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Tom the Turkey-A True Story

Updated on January 7, 2014
As much as we thought of Tom, this is the only picture I have of him.
As much as we thought of Tom, this is the only picture I have of him. | Source

Meet Tom

About thirty years ago in the 1980s my husband, Bill brought home a newly hatched Bronze turkey chick. He thought it would make our kids a good pet.

“Let’s name him Tom,” said Bill.

We agree Tom suited him. Tom grew very fast and Tom thought of Bill as his brother I think, because he was constantly by his side whenever we were home. We caged him when we left so he would be safe. Tom became more of a pet for Bill than for the kids. They enjoy their play time just like a couple of kids would do.

“Tom, come here boy,” Bill hollers as he holds out his arm and Tom flies up and perches just like you see people with falcons or parrots do. The only problem was, Tom is growing fast and gets much bigger than the birds most people let perch on their arm.

Everyday Bill would play his game. Tom would fly up and land on his arm. One day when Tom is nearly ten pounds or more he flies up and nearly knocks Bill down. Bill is big himself and nearly six foot eight inches tall with the power to hold back a fairly strong blow, but Tom gets to be quite a heavy weight even for him. Tom spends more and more time penned up.

Tom plays a little rough.

Tom gets bigger and bigger. Most people would have had him for dinner, but you just can’t eat something you have made a pet of. Bill built him a coop and fenced in an area complete with the top closed in to discourage him from flying out. He stays there while we are away and Bill lets him out for a few hours when we get home. He seems content with this arrangement.

The older Tom gets the more of a character he becomes. I swear he must have some crow in him because he loves shining stuff. He will peck at you and try to steal your watch or jewelry.

Back then, we had a friend who stopped in now and then. They wore a hearing aid. The friend would plague Tom and kneel down beside him knowing full well Tom did not like him much.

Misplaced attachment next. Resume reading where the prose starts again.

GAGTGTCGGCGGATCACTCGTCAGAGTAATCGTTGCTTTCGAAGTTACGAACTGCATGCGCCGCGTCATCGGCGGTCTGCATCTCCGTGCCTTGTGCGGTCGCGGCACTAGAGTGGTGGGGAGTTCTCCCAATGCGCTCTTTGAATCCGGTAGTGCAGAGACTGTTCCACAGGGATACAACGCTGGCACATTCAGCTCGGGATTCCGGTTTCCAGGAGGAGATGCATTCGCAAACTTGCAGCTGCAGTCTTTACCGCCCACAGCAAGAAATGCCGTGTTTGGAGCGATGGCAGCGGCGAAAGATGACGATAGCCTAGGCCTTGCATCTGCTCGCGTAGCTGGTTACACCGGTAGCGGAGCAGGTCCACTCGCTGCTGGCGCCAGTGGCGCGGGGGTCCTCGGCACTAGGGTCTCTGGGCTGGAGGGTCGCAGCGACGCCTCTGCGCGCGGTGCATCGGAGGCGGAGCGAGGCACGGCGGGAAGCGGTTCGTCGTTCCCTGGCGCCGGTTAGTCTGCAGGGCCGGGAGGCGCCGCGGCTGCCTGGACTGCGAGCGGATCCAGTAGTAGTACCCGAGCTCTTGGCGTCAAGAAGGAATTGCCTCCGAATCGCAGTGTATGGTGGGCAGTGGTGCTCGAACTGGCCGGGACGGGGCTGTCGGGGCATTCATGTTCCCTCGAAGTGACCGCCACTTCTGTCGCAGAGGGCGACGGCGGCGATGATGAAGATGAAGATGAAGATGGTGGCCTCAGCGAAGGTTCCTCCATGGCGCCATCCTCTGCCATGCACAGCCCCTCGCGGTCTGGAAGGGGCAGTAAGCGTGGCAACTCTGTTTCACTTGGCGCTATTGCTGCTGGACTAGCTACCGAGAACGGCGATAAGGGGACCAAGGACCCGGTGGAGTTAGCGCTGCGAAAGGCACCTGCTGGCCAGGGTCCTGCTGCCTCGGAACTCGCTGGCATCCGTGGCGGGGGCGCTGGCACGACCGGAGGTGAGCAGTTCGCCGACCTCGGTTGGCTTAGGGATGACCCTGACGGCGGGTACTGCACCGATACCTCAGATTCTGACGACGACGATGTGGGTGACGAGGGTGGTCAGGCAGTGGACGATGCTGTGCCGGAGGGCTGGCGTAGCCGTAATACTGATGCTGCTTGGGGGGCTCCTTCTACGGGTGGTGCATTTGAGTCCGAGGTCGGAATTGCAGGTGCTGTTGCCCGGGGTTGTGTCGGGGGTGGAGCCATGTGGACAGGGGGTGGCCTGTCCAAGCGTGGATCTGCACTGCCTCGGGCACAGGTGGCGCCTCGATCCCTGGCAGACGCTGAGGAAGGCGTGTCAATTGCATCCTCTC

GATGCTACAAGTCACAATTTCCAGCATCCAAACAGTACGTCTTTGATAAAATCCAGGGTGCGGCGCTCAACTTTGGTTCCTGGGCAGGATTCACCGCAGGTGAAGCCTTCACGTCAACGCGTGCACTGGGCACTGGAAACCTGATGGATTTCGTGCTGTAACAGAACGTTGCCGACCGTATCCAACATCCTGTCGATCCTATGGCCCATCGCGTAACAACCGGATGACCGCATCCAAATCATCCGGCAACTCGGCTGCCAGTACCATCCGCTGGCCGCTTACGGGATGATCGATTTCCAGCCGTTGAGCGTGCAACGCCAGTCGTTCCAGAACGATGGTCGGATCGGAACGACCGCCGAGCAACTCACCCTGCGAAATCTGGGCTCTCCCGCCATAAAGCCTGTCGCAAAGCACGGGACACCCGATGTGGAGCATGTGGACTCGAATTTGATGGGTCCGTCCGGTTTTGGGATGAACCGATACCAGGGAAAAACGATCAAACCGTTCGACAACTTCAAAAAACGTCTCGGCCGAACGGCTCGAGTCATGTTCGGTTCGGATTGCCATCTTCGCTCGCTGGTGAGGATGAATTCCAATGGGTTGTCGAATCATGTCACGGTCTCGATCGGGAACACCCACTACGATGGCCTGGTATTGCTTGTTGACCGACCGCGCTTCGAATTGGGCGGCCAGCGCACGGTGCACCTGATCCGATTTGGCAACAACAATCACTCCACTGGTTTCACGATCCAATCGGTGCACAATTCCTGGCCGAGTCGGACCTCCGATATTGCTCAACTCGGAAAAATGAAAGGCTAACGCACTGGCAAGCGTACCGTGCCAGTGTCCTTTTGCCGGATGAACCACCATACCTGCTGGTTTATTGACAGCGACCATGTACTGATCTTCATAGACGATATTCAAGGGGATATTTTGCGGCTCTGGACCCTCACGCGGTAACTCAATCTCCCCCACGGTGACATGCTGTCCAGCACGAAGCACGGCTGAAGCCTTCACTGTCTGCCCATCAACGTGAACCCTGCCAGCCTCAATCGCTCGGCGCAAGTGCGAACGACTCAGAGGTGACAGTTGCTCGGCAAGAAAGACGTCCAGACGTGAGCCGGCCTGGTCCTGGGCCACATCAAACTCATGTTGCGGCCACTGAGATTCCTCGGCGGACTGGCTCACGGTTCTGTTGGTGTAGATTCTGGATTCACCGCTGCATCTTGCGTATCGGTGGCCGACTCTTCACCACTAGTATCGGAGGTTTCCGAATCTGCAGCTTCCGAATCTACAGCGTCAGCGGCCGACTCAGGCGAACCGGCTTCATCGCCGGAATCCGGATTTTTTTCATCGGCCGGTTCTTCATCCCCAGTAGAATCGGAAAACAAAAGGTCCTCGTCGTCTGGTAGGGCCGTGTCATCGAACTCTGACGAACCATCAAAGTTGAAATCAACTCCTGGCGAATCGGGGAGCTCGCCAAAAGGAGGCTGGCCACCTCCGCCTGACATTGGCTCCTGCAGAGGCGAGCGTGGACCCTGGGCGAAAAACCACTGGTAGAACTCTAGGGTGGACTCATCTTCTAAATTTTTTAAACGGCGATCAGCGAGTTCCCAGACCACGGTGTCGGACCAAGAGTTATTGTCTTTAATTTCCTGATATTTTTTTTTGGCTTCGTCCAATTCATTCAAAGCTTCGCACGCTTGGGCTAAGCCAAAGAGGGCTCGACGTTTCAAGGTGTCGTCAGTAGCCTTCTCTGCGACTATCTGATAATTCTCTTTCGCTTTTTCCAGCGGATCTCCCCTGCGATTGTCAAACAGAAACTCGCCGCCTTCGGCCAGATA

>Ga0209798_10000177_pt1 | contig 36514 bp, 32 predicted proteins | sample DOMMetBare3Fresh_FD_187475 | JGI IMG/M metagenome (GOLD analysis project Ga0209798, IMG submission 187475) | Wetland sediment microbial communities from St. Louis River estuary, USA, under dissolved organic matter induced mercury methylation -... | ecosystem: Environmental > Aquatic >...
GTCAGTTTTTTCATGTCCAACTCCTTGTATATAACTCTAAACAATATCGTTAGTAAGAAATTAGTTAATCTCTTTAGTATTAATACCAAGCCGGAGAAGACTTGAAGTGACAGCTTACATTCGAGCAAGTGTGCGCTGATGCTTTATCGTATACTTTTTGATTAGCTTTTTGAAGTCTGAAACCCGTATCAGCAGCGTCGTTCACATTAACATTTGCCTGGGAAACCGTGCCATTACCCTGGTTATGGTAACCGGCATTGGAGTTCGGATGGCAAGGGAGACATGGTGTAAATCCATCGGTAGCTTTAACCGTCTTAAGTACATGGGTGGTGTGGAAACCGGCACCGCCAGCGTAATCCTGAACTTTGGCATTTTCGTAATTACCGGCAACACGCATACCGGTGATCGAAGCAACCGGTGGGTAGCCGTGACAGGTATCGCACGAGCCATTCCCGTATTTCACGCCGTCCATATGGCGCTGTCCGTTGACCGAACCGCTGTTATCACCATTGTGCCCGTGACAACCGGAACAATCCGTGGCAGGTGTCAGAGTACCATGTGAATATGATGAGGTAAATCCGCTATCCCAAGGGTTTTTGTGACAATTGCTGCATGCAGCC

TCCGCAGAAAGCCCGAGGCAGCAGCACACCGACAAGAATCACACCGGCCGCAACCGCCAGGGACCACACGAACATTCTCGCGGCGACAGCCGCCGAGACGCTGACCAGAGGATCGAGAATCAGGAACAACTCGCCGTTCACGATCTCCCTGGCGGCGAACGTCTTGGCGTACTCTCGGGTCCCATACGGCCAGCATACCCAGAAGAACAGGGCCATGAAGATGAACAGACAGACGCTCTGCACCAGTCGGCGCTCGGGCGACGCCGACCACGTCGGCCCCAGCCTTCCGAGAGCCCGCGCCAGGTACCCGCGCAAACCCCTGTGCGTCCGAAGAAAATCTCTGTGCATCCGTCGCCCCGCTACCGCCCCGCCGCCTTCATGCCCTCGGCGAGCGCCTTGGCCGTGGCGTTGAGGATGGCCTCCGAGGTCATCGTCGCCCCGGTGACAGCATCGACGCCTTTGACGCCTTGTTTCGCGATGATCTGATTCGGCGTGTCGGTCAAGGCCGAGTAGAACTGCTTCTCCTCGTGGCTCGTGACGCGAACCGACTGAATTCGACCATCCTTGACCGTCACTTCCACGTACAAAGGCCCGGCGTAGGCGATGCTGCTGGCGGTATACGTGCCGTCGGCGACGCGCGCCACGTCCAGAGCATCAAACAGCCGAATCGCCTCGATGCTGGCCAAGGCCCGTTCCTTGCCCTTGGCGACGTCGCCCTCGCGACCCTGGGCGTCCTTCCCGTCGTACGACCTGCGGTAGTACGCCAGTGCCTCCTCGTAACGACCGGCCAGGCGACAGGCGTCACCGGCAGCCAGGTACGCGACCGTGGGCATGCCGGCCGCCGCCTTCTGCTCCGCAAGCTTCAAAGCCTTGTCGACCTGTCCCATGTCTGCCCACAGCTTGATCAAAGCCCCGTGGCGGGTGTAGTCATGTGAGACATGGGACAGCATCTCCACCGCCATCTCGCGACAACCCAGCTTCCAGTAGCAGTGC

The friend said, “Big old bully aren’t you, fella?” Then he would grab at Tom’s head to pick on him. Tom’s head turned all sorts of colors as a turkey don’t like being messed with. Tom nearly has a hold of the man’s hearing aid and leaves nasty digs on his ear. I really could not blame Tom for his actions.

Sometimes he would try to get Bill’s eyeglasses or grab at someone’s watch and rings. I really think he was only playing with them, but he would get a little rough sometimes. Many were afraid of Tom. His aggression could not be over looked anymore. For the most part Tom could be very friendly, but could not be trusted to stay that way.

A turkey's head is colorful especially when he is upset.
A turkey's head is colorful especially when he is upset. | Source

Tom meets Thelma

Tom must have weighed about thirty pounds before Bill put a stop to him roaming freely for any period of time. No matter his size Tom would still try to perch on Bill’s arm, even though he was told not to.

“No, I said, you can’t be doing this anymore,” Bill would yell at him and put him inside his fence. Tom clearly had a mind of his own and he developed a ritual which was about to end. Enough was enough.

Tom made us feel sorry for him. He would beg to get out and he was very vocal. Bill thought he should have a mate. We search the classifieds. We asked the neighbors. We could not find a Bronze hen for Tom. We did however locate a white girlfriend for him. We called her Thelma. It was an odd match which seemed to be working. Thelma laid some eggs, but never paid enough attention to them to ever hatch any.